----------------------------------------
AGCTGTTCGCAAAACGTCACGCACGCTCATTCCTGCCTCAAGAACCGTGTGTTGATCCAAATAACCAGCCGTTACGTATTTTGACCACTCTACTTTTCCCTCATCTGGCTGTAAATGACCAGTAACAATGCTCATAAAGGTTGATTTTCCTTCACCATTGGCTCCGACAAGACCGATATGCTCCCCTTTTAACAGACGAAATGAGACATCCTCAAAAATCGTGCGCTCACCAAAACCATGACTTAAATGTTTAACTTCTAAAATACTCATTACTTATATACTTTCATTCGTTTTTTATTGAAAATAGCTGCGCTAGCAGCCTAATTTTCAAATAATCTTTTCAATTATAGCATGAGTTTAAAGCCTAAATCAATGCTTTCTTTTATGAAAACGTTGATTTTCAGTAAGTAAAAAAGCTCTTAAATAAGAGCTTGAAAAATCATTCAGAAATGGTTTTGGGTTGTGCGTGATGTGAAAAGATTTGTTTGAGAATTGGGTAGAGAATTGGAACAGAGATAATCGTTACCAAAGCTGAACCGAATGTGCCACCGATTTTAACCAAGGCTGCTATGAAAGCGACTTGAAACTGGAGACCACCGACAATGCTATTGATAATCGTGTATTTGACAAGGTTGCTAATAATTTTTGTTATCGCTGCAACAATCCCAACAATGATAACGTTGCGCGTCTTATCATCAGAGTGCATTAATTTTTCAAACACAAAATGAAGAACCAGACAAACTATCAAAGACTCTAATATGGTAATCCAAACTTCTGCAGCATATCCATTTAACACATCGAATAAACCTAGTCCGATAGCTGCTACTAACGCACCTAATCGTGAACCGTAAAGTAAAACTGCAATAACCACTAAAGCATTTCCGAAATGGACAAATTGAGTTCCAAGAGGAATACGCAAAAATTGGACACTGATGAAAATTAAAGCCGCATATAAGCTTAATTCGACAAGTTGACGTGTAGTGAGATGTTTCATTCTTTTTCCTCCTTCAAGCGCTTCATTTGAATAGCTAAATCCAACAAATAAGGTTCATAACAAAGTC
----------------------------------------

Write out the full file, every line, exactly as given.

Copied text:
AGCTGTTCGCAAAACGTCACGCACGCTCATTCCTGCCTCAAGAACCGTGTGTTGATCCAAATAACCAGCCGTTACGTATTTTGACCACTCTACTTTTCCCTCATCTGGCTGTAAATGACCAGTAACAATGCTCATAAAGGTTGATTTTCCTTCACCATTGGCTCCGACAAGACCGATATGCTCCCCTTTTAACAGACGAAATGAGACATCCTCAAAAATCGTGCGCTCACCAAAACCATGACTTAAATGTTTAACTTCTAAAATACTCATTACTTATATACTTTCATTCGTTTTTTATTGAAAATAGCTGCGCTAGCAGCCTAATTTTCAAATAATCTTTTCAATTATAGCATGAGTTTAAAGCCTAAATCAATGCTTTCTTTTATGAAAACGTTGATTTTCAGTAAGTAAAAAAGCTCTTAAATAAGAGCTTGAAAAATCATTCAGAAATGGTTTTGGGTTGTGCGTGATGTGAAAAGATTTGTTTGAGAATTGGGTAGAGAATTGGAACAGAGATAATCGTTACCAAAGCTGAACCGAATGTGCCACCGATTTTAACCAAGGCTGCTATGAAAGCGACTTGAAACTGGAGACCACCGACAATGCTATTGATAATCGTGTATTTGACAAGGTTGCTAATAATTTTTGTTATCGCTGCAACAATCCCAACAATGATAACGTTGCGCGTCTTATCATCAGAGTGCATTAATTTTTCAAACACAAAATGAAGAACCAGACAAACTATCAAAGACTCTAATATGGTAATCCAAACTTCTGCAGCATATCCATTTAACACATCGAATAAACCTAGTCCGATAGCTGCTACTAACGCACCTAATCGTGAACCGTAAAGTAAAACTGCAATAACCACTAAAGCATTTCCGAAATGGACAAATTGAGTTCCAAGAGGAATACGCAAAAATTGGACACTGATGAAAATTAAAGCCGCATATAAGCTTAATTCGACAAGTTGACGTGTAGTGAGATGTTTCATTCTTTTTCCTCCTTCAAGCGCTTCATTTGAATAGCTAAATCCAACAAATAAGGTTCATAACAAAGTC